6. The system of claim 5 wherein said first and second expansion means comprise orifice plates having a plurality of perforations for the passage of liquid refrigerant.
7. The system of claims 1, 2, or 3 wherein said valve means are operative to partially close off the flow of condensed refrigerant through said first conduit so as to effect partial flooding and capacity reduction of said air cooled condenser means, while partially opening the flow of condensed refrigerant through said second conduit so as to increase the condensation of refrigerant in said liquid cooled condenser means and the production of heated liquid thereby.
8. The system of claim 7 wherein said valve means are operative to control the flow of condensed refrigerant from said air cooled and liquid cooled condenser means over an operating range from 100% air cooled condensing to 100% liquid cooled condensing.
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EP0123638A2 (en) * 1983-04-18 1984-10-31 Carrier Corporation A system for draining liquid refrigerant from a subcooler in a vapor compression refrigeration system
US5224648A (en) * 1992-03-27 1993-07-06 American Standard Inc. Two-way wireless HVAC system and thermostat
EP0583152A1 (en) * 1992-08-10 1994-02-16 Clares Equipment Limited Energy balanced refrigeration system
US5291749A (en) * 1992-12-23 1994-03-08 Schulak Edward R Energy efficient domestic refrigeration system
US5402651A (en) * 1992-12-23 1995-04-04 Schulak; Edward R. Energy efficient domestic refrigeration system
US5561987A (en) * 1995-05-25 1996-10-08 American Standard Inc. Falling film evaporator with vapor-liquid separator
US5588596A (en) * 1995-05-25 1996-12-31 American Standard Inc. Falling film evaporator with refrigerant distribution system
US5666817A (en) * 1996-12-10 1997-09-16 Edward R. Schulak Energy transfer system for refrigerator/freezer components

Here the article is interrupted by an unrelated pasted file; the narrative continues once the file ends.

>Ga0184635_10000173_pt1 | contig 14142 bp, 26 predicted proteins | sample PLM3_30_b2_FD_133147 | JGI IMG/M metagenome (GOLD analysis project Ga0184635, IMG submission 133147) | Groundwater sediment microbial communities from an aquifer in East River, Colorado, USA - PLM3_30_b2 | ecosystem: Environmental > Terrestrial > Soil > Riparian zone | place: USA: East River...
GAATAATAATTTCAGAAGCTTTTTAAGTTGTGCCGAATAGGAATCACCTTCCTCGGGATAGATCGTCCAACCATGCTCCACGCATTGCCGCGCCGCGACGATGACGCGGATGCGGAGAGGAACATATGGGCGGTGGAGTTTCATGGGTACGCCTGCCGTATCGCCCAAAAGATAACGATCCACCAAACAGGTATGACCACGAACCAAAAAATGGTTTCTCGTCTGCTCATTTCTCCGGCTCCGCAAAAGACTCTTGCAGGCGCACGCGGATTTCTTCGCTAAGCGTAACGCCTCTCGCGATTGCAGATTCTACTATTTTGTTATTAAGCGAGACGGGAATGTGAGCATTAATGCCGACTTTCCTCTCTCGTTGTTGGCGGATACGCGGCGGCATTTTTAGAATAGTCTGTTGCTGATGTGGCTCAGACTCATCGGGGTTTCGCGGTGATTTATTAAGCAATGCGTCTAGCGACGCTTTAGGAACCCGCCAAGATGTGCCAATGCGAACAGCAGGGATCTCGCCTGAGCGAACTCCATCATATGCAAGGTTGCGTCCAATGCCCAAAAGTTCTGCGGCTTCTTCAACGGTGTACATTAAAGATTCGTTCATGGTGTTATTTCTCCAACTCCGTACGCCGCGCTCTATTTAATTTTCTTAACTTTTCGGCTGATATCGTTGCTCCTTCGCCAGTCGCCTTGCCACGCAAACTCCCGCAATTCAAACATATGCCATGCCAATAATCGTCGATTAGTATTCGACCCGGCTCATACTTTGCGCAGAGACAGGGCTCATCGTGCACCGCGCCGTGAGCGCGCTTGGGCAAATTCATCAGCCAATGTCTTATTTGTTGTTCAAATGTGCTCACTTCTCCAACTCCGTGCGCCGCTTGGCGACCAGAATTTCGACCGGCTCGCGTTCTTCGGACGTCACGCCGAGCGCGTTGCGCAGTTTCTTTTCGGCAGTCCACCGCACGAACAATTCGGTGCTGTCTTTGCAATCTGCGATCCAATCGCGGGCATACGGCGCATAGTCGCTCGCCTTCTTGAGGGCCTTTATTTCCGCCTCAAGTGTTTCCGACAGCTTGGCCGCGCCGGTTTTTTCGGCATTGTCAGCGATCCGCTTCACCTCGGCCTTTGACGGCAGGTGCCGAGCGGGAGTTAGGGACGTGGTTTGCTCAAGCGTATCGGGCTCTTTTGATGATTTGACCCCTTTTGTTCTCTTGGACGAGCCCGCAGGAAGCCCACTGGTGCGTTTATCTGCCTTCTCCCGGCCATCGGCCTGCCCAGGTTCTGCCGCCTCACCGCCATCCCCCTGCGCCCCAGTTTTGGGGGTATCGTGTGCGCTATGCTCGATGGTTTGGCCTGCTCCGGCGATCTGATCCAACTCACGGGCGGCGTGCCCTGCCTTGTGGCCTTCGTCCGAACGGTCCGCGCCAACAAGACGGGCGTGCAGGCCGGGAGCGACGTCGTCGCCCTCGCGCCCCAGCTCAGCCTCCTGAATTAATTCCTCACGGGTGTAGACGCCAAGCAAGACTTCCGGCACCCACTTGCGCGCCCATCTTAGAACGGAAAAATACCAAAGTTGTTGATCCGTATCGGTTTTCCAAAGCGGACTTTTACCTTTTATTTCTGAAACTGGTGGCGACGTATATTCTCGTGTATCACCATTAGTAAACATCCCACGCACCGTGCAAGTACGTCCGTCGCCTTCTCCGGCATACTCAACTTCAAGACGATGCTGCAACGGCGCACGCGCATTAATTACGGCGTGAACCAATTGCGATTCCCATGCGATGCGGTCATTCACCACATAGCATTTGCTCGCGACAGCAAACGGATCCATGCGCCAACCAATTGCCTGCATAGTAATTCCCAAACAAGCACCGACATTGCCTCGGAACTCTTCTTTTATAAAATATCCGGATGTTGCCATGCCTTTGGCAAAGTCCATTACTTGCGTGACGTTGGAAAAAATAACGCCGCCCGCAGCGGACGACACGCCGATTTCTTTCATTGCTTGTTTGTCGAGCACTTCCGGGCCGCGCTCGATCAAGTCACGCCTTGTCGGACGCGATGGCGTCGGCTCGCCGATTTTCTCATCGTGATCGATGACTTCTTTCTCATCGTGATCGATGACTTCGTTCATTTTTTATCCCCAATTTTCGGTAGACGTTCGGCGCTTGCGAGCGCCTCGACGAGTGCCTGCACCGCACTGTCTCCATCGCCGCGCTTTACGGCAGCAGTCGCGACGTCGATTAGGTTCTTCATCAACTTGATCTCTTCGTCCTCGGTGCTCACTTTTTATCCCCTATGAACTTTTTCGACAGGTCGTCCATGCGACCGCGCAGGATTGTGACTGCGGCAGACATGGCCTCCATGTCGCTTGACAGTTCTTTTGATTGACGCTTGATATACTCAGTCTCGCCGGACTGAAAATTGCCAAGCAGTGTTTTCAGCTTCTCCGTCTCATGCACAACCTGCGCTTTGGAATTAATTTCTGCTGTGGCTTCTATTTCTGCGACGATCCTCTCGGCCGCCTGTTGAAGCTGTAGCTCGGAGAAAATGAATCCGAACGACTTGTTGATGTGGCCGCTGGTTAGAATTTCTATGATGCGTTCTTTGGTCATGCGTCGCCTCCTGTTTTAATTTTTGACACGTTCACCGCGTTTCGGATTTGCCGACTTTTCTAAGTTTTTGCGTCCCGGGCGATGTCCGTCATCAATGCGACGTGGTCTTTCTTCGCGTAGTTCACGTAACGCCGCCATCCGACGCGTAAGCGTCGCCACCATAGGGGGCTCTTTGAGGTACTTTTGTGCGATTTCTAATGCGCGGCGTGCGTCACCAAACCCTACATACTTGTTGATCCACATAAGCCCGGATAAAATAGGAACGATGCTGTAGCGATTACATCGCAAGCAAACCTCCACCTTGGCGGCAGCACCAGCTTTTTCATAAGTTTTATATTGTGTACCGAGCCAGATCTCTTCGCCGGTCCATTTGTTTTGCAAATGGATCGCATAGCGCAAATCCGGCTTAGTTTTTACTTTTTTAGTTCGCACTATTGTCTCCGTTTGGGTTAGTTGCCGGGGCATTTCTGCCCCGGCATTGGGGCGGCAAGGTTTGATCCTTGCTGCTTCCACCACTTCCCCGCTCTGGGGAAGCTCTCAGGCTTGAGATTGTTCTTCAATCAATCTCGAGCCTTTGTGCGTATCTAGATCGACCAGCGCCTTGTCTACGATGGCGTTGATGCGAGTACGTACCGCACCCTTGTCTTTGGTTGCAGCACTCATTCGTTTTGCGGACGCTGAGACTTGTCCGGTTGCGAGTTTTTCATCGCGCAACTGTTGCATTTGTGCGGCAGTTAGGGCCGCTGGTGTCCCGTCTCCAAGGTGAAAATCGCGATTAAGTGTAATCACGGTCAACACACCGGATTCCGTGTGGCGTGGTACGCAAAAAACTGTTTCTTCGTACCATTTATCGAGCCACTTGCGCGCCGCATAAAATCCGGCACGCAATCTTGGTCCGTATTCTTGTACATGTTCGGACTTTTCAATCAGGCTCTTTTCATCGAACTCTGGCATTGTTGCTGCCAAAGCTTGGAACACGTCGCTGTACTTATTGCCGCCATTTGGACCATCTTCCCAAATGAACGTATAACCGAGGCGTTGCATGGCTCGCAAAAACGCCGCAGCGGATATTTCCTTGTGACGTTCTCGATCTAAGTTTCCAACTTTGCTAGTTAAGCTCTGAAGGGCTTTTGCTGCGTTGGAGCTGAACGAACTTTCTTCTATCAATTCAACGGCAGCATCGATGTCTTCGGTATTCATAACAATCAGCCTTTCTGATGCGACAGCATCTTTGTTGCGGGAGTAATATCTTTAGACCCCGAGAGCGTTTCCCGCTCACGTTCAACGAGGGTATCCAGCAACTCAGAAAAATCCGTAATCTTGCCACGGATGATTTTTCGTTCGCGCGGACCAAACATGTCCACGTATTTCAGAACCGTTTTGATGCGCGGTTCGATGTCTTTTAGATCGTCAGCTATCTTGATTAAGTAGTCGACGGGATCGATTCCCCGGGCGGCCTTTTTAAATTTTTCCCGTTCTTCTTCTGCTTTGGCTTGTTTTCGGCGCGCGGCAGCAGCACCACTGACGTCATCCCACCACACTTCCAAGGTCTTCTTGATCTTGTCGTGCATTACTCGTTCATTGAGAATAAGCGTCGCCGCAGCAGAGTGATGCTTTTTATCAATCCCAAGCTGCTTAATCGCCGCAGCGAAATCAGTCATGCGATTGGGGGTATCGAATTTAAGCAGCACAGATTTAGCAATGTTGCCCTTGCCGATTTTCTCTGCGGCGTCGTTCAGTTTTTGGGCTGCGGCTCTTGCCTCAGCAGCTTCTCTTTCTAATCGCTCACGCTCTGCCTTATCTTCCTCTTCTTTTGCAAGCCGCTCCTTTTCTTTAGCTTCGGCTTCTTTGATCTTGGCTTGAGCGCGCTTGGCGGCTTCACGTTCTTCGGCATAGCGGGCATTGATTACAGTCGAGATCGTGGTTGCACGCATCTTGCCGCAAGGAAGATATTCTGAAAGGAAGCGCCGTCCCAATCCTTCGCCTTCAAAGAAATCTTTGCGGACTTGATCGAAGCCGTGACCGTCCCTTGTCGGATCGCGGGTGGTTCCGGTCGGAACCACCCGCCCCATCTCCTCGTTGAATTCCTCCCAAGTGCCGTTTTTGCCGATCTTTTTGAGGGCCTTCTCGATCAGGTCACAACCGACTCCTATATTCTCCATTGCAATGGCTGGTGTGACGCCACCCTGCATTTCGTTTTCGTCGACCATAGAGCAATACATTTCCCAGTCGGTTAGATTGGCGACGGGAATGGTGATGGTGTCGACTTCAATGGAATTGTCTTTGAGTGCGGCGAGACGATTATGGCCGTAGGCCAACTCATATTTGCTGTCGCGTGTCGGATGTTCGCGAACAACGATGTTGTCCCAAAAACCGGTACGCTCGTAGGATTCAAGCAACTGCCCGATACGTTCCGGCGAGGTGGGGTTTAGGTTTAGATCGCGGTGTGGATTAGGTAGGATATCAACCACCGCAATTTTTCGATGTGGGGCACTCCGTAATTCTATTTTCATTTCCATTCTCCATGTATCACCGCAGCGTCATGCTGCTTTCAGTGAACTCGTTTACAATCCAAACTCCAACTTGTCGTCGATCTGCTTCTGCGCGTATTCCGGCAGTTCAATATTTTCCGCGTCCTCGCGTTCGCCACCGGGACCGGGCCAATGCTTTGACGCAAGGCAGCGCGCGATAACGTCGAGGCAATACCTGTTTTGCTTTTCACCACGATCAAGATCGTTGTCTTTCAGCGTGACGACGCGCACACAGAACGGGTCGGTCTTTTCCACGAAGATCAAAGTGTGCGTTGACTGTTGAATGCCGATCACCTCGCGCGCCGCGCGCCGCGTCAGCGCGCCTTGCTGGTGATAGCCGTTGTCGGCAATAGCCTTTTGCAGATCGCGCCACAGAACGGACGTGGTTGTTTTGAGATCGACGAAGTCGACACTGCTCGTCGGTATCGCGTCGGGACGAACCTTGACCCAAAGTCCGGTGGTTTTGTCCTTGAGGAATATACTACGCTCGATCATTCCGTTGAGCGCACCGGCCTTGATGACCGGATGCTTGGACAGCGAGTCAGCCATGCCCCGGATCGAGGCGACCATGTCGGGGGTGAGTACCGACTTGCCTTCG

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US5791154A (en) * 1992-12-23 1998-08-11 Schulak; Edward R. Energy transfer system for refrigeration components
US5937662A (en) * 1996-12-10 1999-08-17 Edward R. Schulak Energy transfer system for refrigerator/freezer components
US5964101A (en) * 1996-12-10 1999-10-12 Edward R. Schulak Energy transfer system for refrigerator/freezer components
US20110186275A1 (en) * 2008-09-23 2011-08-04 Jiri Jekerle Tube bundle heat exchanger for controlling a wide performance range
US20140260357A1 (en) * 2013-03-15 2014-09-18 Energy Recovery Systems Inc. Energy exchange system and method
US9556372B2 (en) 2014-11-26 2017-01-31 Trane International Inc. Refrigerant compositions

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Cited By (24)

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Publication number Priority date Publication date Assignee Title
EP0123638A2 (en) * 1983-04-18 1984-10-31 Carrier Corporation A system for draining liquid refrigerant from a subcooler in a vapor compression refrigeration system
EP0123638A3 (en) * 1983-04-18 1986-02-19 Carrier Corporation A system for draining liquid refrigerant from a subcooler in a vapor compression refrigeration system
US5224648A (en) * 1992-03-27 1993-07-06 American Standard Inc. Two-way wireless HVAC system and thermostat
EP0583152A1 (en) * 1992-08-10 1994-02-16 Clares Equipment Limited Energy balanced refrigeration system
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US5588596A (en) * 1995-05-25 1996-12-31 American Standard Inc. Falling film evaporator with refrigerant distribution system
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US5937662A (en) * 1996-12-10 1999-08-17 Edward R. Schulak Energy transfer system for refrigerator/freezer components
US5964101A (en) * 1996-12-10 1999-10-12 Edward R. Schulak Energy transfer system for refrigerator/freezer components
US6230514B1 (en) 1996-12-10 2001-05-15 Edward R. Schulak Energy transfer system for refrigerator freezer components
US20110186275A1 (en) * 2008-09-23 2011-08-04 Jiri Jekerle Tube bundle heat exchanger for controlling a wide performance range
US9170055B2 (en) * 2008-09-23 2015-10-27 Arvos Technology Limited Tube bundle heat exchanger for controlling a wide performance range
US20140260357A1 (en) * 2013-03-15 2014-09-18 Energy Recovery Systems Inc. Energy exchange system and method
US9016074B2 (en) * 2013-03-15 2015-04-28 Energy Recovery Systems Inc. Energy exchange system and method
US9556372B2 (en) 2014-11-26 2017-01-31 Trane International Inc. Refrigerant compositions
US9868888B2 (en) 2014-11-26 2018-01-16 Trane International Inc. Refrigerant compositions